20 de abril de 2012

Altered T-Cell Function in Schizophrenia: A Cellular Model to Investigate Molecular Disease Mechanisms



Rachel M. Craddock1, Helen E. Lockstone1, David A. Rider2, Matthew T. Wayland1, Laura J.W. Harris1, Peter J. McKenna3, Sabine Bahn1* 1 Institute of Biotechnology, University of Cambridge, Cambridge, United Kingdom, 2 Institute of Molecular and Cell Biology, Proteos, Singapore, 3 Fulbourn Hospital, Cambridge, United Kingdom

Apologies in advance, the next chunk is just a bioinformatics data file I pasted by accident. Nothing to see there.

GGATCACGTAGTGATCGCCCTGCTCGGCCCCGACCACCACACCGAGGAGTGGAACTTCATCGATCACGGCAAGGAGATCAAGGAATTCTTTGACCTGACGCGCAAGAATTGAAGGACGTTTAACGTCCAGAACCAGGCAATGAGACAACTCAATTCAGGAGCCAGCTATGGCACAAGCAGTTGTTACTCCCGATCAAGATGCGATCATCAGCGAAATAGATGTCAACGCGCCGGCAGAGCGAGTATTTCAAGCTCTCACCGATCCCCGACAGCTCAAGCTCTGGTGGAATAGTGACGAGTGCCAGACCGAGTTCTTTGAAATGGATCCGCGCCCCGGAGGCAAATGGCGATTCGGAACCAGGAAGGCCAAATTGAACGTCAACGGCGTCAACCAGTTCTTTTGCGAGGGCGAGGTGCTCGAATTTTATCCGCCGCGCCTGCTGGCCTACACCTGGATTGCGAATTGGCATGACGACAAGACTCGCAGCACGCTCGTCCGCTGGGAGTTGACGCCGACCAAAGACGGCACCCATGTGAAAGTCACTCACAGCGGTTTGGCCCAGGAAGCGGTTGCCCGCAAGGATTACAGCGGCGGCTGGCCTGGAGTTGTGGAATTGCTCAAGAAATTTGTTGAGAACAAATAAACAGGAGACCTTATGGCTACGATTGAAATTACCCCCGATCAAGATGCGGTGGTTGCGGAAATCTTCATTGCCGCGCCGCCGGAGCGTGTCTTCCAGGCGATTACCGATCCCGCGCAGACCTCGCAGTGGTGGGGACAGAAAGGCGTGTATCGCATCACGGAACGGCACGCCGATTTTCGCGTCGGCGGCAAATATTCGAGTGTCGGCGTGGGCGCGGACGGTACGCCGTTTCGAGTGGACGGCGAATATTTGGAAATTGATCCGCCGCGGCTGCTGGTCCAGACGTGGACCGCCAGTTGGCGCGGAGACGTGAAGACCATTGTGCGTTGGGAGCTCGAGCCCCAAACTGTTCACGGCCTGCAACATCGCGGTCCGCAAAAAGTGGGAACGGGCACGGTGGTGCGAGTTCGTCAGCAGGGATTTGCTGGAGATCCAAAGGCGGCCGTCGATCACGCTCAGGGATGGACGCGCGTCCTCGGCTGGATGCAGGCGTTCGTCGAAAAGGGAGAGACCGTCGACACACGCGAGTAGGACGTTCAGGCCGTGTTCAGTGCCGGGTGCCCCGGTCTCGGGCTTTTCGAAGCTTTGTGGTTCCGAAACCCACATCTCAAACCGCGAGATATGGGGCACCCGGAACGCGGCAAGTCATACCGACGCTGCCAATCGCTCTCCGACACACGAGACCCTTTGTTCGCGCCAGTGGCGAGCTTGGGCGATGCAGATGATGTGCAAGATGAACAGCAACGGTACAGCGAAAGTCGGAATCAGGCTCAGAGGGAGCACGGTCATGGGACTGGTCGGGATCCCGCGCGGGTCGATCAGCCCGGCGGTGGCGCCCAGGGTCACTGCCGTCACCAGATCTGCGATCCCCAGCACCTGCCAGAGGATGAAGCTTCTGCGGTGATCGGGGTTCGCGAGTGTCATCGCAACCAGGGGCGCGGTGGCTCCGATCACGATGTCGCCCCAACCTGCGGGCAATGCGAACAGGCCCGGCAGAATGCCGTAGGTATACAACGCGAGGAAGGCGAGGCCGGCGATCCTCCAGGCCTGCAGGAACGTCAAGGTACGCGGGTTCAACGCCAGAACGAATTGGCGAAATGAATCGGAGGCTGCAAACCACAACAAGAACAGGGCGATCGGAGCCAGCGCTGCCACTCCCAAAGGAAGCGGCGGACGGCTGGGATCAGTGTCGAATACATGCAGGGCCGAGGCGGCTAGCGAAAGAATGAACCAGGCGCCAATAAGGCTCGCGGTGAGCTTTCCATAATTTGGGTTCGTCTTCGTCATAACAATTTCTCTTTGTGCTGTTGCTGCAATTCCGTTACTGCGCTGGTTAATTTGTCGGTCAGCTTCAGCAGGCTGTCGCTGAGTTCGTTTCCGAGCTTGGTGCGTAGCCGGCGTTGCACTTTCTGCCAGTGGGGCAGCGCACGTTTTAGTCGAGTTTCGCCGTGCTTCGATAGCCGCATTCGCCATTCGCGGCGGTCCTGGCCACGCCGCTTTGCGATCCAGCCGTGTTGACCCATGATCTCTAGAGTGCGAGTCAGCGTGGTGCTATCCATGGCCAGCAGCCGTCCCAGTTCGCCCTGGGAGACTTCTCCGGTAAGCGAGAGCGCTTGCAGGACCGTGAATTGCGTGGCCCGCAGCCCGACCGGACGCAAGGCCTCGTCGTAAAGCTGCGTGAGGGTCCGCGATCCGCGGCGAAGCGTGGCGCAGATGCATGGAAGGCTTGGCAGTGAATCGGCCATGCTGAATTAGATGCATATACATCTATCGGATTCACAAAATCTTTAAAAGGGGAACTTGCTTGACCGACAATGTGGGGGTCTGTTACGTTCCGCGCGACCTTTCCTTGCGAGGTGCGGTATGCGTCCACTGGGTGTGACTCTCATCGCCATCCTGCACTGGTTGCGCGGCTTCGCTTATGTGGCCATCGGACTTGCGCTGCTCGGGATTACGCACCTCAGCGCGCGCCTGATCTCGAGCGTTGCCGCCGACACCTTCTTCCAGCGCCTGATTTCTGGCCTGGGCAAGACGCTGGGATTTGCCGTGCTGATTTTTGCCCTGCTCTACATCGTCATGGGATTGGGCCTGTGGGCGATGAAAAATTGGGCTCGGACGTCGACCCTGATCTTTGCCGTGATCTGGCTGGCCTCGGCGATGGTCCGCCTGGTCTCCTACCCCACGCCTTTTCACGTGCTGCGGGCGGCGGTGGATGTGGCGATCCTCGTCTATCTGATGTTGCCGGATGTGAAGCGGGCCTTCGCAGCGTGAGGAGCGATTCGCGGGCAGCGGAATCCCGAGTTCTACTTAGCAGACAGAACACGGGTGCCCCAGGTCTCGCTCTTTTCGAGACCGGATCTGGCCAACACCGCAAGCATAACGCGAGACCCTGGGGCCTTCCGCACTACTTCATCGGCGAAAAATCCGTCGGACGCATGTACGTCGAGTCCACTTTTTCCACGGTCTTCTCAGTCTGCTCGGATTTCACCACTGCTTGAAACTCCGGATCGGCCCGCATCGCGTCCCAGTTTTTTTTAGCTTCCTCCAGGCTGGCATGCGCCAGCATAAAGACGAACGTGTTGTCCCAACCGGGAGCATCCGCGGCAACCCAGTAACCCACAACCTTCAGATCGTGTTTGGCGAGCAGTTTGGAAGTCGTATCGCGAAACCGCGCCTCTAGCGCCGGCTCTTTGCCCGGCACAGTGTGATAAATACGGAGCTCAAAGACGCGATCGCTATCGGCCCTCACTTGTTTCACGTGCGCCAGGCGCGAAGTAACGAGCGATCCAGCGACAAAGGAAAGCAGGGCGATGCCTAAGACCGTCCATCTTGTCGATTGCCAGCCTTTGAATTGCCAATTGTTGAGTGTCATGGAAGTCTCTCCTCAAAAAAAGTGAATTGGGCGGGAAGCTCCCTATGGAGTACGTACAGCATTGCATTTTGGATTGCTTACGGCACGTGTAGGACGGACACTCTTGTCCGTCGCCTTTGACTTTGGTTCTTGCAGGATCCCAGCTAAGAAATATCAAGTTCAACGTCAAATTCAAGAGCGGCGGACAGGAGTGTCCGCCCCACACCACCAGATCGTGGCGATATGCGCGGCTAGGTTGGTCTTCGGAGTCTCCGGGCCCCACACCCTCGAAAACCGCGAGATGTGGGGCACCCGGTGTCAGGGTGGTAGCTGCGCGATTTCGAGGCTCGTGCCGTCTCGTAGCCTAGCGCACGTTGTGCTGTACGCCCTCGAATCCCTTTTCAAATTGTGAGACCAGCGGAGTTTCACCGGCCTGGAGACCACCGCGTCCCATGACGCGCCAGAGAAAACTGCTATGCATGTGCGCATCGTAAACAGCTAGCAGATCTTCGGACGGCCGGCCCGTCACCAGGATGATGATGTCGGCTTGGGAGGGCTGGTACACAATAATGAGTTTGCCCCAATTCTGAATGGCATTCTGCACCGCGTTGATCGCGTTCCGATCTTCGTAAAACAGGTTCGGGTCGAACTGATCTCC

Despite decades of research into the a etiology and pathophysiology of schizophrenia, our understanding of this devastating disorder remains incomplete, with adverse consequences for both diagnosis and treatment. Here we investigate whether differences between patients and controls can be observed in peripheral patient tissue, with a view of establishing a means for dynamic investigations into cell function. In vitro stimulation of peripheral blood CD3+ pan T cells with anti-CD3 (clone OKT3) was used to investigate disease-associated cell responses. T cells from both medicated (n = 39), unmedicated (n = 6) and minimally medicated (n = 5) schizophrenia patients were found to have significantly lower proliferative responses to stimulation, compared to well-matched controls (n = 32). Expression of CD3 and TCR (T cell receptor) αβ chains was equivalent between patients and controls, ensuring equal stimulation with anti-CD3, and there was no significant difference in the proportions of CD4+ and CD8+ T cells between samples (n = 12). Lower T cell proliferation in schizophrenia patients was not found to result from deficient early tyrosine phosphorylation signalling or lower IL-2 (interleukin-2) production, as these parameters were similar between patients and controls, as was the expression of CD25, the IL-2 receptor α chain. Analysis of CD45 isoforms, however, revealed that patients had a significantly greater percentage of CD8+ and CD4+ CD45RA+ cells before stimulation and significantly higher fluorescence intensity of CD45RA on CD4+ and CD8+ cells before and after stimulation. There was significantly higher expression of CD45 RB on both CD4+ and CD8+ unstimulated cells, with a trend towards lower numbers of CD45RO+ T cells in patient blood. Gene expression analysis in freshly isolated T cells from six minimally treated or first onset patients and six controls was carried out using human whole-genome CodeLink microarrays to identify functional pathways that may affect the ability of patient cells to respond to stimulation. Functional profiling showed prominent transcript changes in categories pertaining to cell cycle machinery, intracellular signalling, oxidative stress and metabolism. Intriguingly, chromosomal location analysis of genes significantly altered between schizophrenia and controls revealed clusters at 1p36, 1q42 and 6p22, which have previously been identified as strong susceptibility loci for schizophrenia.